Wednesdays at Camp

by Kirsten Fedorowicz
Noah sets down his fishing rod and reel,
Pulls open the tackle box to reveal the layers of gear
His grandfather bought for his eleventh birthday.
He explains each piece of bait to me like a science project,
The intricate feather hanging off the bobber meant to catch carp,
Holds up the neon yellow ornament he claims caught the biggest fish in Lake Cadillac.
He has me lean over to smell the rubber of fake minnows,
“The scent attracts the biggest fish,” he says,
Smiling at the way my face contorts at the sight of their slimy, synthetic bodies.
Lake Mitchell is full of seaweed and spiky sunfish.
Eight-year-olds pull up clumps of dull green plants with their broken rods,
Reel in sunfish that have already been caught ten times that Thursday.
I’ve watched kids cut their fingers on sharp upper fins,
Blood streaking small palms red.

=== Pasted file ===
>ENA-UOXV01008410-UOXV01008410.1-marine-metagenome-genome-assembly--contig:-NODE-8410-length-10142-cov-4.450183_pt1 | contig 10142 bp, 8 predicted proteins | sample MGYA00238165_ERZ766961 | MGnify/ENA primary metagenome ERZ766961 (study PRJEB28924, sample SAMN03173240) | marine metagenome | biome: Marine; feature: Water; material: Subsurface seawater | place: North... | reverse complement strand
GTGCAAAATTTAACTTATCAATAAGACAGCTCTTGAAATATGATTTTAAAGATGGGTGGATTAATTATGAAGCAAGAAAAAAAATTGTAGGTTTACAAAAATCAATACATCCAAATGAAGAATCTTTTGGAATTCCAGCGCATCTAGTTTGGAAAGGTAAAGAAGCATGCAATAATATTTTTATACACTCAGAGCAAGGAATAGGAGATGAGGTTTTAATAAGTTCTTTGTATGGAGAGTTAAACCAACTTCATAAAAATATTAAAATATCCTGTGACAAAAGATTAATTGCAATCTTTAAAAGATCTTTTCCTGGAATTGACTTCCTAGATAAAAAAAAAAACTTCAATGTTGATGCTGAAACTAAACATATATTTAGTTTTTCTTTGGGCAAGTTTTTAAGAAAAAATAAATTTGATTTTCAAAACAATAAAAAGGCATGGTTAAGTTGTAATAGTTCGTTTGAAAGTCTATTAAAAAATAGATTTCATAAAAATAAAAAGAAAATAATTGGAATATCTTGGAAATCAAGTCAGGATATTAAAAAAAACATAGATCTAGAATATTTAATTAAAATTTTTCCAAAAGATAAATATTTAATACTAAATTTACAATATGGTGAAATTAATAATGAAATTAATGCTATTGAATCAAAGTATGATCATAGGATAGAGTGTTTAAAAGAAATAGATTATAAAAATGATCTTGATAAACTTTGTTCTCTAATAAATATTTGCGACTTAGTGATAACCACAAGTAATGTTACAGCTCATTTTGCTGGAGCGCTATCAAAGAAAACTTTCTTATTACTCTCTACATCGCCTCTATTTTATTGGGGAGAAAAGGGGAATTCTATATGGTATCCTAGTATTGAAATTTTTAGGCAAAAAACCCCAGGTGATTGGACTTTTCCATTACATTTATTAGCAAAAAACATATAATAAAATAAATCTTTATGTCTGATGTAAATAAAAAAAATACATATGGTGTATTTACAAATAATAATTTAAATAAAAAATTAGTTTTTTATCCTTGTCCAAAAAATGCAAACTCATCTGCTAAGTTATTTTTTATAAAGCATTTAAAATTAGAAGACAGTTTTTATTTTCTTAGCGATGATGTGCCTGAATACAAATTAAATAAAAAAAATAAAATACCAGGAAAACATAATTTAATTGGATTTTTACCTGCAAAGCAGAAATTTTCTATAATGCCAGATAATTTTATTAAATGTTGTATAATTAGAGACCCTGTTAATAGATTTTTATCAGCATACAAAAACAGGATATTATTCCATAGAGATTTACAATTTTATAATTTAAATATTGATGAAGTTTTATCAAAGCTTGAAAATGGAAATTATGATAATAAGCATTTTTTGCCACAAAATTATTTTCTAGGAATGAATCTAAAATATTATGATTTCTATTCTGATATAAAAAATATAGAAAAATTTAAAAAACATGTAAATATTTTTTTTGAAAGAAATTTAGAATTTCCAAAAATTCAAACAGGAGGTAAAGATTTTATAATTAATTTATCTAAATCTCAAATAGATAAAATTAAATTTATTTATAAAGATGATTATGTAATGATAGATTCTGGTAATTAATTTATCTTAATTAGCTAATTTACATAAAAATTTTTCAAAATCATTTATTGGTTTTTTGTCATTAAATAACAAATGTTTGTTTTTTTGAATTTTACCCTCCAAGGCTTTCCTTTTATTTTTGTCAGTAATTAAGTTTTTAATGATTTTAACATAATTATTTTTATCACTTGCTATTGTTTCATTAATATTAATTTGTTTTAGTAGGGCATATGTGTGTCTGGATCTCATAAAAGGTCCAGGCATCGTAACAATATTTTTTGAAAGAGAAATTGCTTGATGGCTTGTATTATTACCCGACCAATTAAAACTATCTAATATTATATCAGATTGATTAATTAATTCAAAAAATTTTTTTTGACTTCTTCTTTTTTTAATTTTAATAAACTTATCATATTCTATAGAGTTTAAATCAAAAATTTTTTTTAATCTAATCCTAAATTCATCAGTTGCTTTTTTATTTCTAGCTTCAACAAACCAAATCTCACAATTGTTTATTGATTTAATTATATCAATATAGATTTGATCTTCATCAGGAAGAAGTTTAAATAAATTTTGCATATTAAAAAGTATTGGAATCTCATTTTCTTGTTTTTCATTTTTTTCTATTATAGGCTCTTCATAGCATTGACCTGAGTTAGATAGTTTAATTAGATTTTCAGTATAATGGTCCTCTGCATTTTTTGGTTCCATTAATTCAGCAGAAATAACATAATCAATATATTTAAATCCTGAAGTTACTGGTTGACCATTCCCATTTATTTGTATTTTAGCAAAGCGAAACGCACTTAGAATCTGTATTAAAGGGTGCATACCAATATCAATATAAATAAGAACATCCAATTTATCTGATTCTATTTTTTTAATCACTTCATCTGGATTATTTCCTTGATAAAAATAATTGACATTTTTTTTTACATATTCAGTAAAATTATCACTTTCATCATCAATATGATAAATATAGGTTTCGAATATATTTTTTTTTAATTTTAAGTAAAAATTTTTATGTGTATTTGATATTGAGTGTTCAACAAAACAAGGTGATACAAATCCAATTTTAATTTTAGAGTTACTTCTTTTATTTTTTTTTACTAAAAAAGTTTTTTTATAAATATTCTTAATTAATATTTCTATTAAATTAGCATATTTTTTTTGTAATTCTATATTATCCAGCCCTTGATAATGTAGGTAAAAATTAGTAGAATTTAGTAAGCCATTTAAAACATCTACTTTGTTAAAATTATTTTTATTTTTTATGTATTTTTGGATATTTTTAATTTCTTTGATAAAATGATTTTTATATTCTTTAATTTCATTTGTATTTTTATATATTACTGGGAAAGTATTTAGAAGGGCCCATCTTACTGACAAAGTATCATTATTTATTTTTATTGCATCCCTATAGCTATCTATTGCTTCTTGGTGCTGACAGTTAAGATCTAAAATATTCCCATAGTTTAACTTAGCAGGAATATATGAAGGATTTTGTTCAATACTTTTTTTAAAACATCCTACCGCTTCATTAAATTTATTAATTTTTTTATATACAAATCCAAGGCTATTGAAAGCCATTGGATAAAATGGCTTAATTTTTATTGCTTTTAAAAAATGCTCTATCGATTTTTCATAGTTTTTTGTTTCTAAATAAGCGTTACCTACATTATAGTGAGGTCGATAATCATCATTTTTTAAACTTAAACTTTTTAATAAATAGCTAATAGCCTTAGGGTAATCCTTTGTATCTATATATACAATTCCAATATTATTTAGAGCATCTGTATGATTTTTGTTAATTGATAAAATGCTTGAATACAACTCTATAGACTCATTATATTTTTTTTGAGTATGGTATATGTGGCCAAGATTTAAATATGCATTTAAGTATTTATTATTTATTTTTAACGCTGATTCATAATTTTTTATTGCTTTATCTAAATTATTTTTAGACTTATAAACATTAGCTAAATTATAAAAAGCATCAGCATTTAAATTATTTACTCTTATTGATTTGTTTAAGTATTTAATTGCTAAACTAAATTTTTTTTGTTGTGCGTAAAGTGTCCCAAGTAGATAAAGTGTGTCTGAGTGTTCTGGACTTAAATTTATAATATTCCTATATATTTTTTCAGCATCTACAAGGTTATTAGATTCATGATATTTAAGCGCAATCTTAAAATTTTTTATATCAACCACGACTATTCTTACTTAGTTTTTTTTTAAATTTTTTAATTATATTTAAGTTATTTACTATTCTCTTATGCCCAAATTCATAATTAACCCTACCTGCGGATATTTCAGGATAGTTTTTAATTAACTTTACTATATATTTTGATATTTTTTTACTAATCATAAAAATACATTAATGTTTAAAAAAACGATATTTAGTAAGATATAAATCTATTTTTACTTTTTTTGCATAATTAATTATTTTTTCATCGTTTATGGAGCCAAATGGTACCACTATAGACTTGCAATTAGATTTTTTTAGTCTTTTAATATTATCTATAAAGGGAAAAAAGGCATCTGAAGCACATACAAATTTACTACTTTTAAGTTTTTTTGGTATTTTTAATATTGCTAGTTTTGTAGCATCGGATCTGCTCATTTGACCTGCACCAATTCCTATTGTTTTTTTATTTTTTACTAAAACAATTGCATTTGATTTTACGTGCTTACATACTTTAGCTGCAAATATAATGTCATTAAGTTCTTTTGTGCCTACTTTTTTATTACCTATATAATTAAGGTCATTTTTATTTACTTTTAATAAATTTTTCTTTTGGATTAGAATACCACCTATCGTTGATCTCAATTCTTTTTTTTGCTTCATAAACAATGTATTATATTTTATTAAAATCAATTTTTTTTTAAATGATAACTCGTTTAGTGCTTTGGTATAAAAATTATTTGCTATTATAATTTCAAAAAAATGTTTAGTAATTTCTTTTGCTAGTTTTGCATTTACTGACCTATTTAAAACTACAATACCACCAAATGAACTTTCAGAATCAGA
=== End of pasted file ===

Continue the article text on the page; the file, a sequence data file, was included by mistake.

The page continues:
Noah is skillful, smooths down the along the spine,
Takes the hook from the lip, maneuvers it out of the mouth.
He hands the fish to another camper,
“Hold it here, tightly, carefully.”
Helps them set it in the water, watching as it swims away.
On the weekends, he goes to the dock with his Father,
The two of them talk together and watch the bobbers sit in the water.
These are the moments when he isn’t at camp,
And he examines them as though they are the answer to the universe
Or at least the answer to what he might become.
Noah is patient. He does not need to catch a fish to know
That there is no use in being in a hurry.
Noah and I sit at the desk, both comfortable in silence.
The day is over, and the kids are streaming out to their parents.
His friends are playing basketball on the court,
His sister is giving piggy back rides across the field.
I ask Noah what his favorite part of fishing is and he says, “letting go.”